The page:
February 2016 Market Insight
It happens during every presidential campaign – the media churns the news and the public starts to feel uneasy about the State of the Union. Politicians are as polarizing as ever—they shout about the national debt, our immigration problems, free college for all, breaking up the big banks, raising taxes, cutting taxes, reforming healthcare, and so on.
Financial market pundits are much the same. They scream and yell at us to “buy” and “sell", that interest rates are going up or down, and our retirement assets are at risk. It can feel as if the problems of the world are too many, our ability to solve them too limited, and our livelihoods too dependent on outside forces.
While it may be true that we individuals can do little to reduce the national debt or push the S&P 500 to all-time highs, we do have tremendous power to influence our personal world. We can care for those around us, get involved in local politics and churches, and start new businesses which create more jobs and improve the lives of others.
In the personal finance realm, we can remain disciplined in our spending, invest to provide future educations and down payments, and continue to fund our retirements. Within our investment accounts, we can make thoughtful choices about asset allocation, risk level, and capital protection. The power that we hold on any given day to make good decisions that affect our financial future is profound.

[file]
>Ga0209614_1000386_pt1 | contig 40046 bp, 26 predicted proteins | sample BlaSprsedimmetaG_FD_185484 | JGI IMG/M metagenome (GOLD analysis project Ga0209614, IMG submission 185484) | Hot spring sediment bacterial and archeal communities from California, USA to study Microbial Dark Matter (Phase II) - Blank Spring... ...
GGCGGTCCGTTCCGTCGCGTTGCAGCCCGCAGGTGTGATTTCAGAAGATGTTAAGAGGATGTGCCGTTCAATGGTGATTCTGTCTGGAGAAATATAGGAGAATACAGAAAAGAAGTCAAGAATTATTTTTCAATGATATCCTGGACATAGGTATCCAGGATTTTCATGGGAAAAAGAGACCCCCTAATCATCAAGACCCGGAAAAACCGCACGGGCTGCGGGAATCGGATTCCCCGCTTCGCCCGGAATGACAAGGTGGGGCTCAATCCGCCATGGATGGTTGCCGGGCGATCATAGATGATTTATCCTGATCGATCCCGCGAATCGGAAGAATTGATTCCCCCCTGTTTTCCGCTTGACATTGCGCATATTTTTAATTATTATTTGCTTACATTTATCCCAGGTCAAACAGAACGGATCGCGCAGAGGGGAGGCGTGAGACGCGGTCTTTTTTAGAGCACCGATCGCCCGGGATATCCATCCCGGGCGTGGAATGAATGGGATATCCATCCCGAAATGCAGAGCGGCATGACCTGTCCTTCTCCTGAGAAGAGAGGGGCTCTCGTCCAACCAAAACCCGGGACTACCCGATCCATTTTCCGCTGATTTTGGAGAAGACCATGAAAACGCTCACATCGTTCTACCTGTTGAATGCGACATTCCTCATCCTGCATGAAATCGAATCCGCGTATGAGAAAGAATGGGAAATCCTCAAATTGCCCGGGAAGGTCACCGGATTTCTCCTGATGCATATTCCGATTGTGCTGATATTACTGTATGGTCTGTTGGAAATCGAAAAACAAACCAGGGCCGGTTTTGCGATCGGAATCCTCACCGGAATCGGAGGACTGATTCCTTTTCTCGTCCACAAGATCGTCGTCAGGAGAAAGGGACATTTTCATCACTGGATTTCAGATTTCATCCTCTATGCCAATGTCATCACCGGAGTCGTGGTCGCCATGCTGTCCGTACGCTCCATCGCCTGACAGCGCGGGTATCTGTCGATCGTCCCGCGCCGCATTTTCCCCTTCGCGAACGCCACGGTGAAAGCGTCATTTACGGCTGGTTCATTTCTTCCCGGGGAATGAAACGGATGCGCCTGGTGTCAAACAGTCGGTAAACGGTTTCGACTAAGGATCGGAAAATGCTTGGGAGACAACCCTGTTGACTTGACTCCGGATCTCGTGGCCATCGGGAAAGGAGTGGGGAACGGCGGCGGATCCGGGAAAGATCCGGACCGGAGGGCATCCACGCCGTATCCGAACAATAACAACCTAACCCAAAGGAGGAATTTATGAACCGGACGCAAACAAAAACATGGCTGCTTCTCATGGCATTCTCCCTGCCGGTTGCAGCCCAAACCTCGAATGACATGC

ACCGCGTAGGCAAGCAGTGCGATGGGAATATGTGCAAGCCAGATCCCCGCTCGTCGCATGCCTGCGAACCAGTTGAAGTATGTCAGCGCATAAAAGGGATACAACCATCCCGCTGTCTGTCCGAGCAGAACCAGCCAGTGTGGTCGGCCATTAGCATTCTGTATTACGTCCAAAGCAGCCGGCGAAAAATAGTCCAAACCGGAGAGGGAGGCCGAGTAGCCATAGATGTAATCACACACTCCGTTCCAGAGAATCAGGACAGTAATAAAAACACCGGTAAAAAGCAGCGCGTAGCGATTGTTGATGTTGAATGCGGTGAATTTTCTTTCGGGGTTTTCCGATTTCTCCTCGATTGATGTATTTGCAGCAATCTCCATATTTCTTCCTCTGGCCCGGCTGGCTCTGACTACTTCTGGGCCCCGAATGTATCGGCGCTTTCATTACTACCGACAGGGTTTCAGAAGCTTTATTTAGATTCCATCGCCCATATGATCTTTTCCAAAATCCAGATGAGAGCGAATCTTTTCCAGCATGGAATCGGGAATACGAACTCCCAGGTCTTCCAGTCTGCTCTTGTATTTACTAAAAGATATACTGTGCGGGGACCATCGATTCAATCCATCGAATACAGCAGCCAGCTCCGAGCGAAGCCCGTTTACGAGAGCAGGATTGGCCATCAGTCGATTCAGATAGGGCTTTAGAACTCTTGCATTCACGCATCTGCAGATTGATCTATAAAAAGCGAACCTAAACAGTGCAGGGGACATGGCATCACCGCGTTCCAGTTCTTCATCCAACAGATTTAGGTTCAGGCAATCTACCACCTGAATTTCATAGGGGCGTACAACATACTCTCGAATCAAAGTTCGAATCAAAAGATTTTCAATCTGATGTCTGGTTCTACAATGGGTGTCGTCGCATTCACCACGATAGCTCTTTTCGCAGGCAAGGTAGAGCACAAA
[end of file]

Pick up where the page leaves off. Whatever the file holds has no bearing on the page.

As advisors, Whitcomb & Hess seeks to provide a disciplined investment strategy that leverages the power of the individual investor. Although you cannot control the fluctuations in the markets, you can control your exposure to different asset classes in the markets at different times, how much and how often you save, and whether you panic at distressing news. If you develop a strategy that can be maintained over a lifetime, the prospects of a brighter future for you are very good.
Please call or email us with any questions about your investment plan.
February was another volatile month in US markets, as the major US indexes fell to new 52-week lows early in the month, only to later reverse course and finish the month nearly flat. Global markets, as a whole, fared worse, with the exception of select emerging markets.
S&P 500 (US large cap)
Russell 2000 (US small cap)
MSCI World ex USA (international stocks)
Barclays US Aggregate Bond